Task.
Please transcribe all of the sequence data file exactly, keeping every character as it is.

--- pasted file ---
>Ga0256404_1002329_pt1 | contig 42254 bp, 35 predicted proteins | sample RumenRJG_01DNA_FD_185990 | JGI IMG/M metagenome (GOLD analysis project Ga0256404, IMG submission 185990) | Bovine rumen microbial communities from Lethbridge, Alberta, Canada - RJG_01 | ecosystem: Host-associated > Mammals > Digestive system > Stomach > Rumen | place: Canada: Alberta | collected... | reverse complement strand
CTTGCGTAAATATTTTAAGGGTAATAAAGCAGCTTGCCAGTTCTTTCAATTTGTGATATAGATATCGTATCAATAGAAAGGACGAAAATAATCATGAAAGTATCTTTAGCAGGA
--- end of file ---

>Ga0256404_1002329_pt1 | contig 42254 bp, 35 predicted proteins | sample RumenRJG_01DNA_FD_185990 | JGI IMG/M metagenome (GOLD analysis project Ga0256404, IMG submission 185990) | Bovine rumen microbial communities from Lethbridge, Alberta, Canada - RJG_01 | ecosystem: Host-associated > Mammals > Digestive system > Stomach > Rumen | place: Canada: Alberta | collected... | reverse complement strand
CTTGCGTAAATATTTTAAGGGTAATAAAGCAGCTTGCCAGTTCTTTCAATTTGTGATATAGATATCGTATCAATAGAAAGGACGAAAATAATCATGAAAGTATCTTTAGCAGGA